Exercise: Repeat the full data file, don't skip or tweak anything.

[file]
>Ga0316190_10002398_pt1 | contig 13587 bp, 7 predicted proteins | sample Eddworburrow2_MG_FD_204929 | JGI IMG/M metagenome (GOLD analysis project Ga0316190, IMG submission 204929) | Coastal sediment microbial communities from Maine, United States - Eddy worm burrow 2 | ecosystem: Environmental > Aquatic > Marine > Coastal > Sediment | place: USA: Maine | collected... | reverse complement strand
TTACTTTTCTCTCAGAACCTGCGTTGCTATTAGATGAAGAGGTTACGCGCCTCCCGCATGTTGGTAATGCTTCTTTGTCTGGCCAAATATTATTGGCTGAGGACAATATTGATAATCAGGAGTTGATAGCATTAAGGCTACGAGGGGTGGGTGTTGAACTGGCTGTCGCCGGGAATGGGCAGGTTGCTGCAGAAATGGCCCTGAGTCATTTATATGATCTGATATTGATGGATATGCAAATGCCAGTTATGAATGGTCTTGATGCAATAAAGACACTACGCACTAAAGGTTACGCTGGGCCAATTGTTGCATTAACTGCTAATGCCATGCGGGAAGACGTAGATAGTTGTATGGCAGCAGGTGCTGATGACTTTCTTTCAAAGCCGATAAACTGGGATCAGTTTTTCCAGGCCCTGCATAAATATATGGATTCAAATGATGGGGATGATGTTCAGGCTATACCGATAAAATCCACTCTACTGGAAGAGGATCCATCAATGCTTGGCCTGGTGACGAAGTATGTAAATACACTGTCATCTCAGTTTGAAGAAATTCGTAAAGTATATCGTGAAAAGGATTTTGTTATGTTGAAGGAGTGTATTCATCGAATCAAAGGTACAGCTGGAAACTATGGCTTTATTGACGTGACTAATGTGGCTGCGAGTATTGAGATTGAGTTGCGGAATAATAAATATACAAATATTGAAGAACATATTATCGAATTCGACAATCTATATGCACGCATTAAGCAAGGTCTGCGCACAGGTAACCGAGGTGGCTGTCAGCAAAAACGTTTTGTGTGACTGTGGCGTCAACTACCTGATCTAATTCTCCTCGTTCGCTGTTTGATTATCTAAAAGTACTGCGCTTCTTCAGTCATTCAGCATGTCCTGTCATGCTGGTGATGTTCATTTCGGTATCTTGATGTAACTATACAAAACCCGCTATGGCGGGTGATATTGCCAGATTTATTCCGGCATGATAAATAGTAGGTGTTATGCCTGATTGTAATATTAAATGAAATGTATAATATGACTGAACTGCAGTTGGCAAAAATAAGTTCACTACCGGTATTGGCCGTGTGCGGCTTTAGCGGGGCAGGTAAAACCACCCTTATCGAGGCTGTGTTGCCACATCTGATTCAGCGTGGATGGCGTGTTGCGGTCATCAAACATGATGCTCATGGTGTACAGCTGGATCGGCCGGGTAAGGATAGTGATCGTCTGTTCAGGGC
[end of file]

>Ga0316190_10002398_pt1 | contig 13587 bp, 7 predicted proteins | sample Eddworburrow2_MG_FD_204929 | JGI IMG/M metagenome (GOLD analysis project Ga0316190, IMG submission 204929) | Coastal sediment microbial communities from Maine, United States - Eddy worm burrow 2 | ecosystem: Environmental > Aquatic > Marine > Coastal > Sediment | place: USA: Maine | collected... | reverse complement strand
TTACTTTTCTCTCAGAACCTGCGTTGCTATTAGATGAAGAGGTTACGCGCCTCCCGCATGTTGGTAATGCTTCTTTGTCTGGCCAAATATTATTGGCTGAGGACAATATTGATAATCAGGAGTTGATAGCATTAAGGCTACGAGGGGTGGGTGTTGAACTGGCTGTCGCCGGGAATGGGCAGGTTGCTGCAGAAATGGCCCTGAGTCATTTATATGATCTGATATTGATGGATATGCAAATGCCAGTTATGAATGGTCTTGATGCAATAAAGACACTACGCACTAAAGGTTACGCTGGGCCAATTGTTGCATTAACTGCTAATGCCATGCGGGAAGACGTAGATAGTTGTATGGCAGCAGGTGCTGATGACTTTCTTTCAAAGCCGATAAACTGGGATCAGTTTTTCCAGGCCCTGCATAAATATATGGATTCAAATGATGGGGATGATGTTCAGGCTATACCGATAAAATCCACTCTACTGGAAGAGGATCCATCAATGCTTGGCCTGGTGACGAAGTATGTAAATACACTGTCATCTCAGTTTGAAGAAATTCGTAAAGTATATCGTGAAAAGGATTTTGTTATGTTGAAGGAGTGTATTCATCGAATCAAAGGTACAGCTGGAAACTATGGCTTTATTGACGTGACTAATGTGGCTGCGAGTATTGAGATTGAGTTGCGGAATAATAAATATACAAATATTGAAGAACATATTATCGAATTCGACAATCTATATGCACGCATTAAGCAAGGTCTGCGCACAGGTAACCGAGGTGGCTGTCAGCAAAAACGTTTTGTGTGACTGTGGCGTCAACTACCTGATCTAATTCTCCTCGTTCGCTGTTTGATTATCTAAAAGTACTGCGCTTCTTCAGTCATTCAGCATGTCCTGTCATGCTGGTGATGTTCATTTCGGTATCTTGATGTAACTATACAAAACCCGCTATGGCGGGTGATATTGCCAGATTTATTCCGGCATGATAAATAGTAGGTGTTATGCCTGATTGTAATATTAAATGAAATGTATAATATGACTGAACTGCAGTTGGCAAAAATAAGTTCACTACCGGTATTGGCCGTGTGCGGCTTTAGCGGGGCAGGTAAAACCACCCTTATCGAGGCTGTGTTGCCACATCTGATTCAGCGTGGATGGCGTGTTGCGGTCATCAAACATGATGCTCATGGTGTACAGCTGGATCGGCCGGGTAAGGATAGTGATCGTCTGTTCAGGGC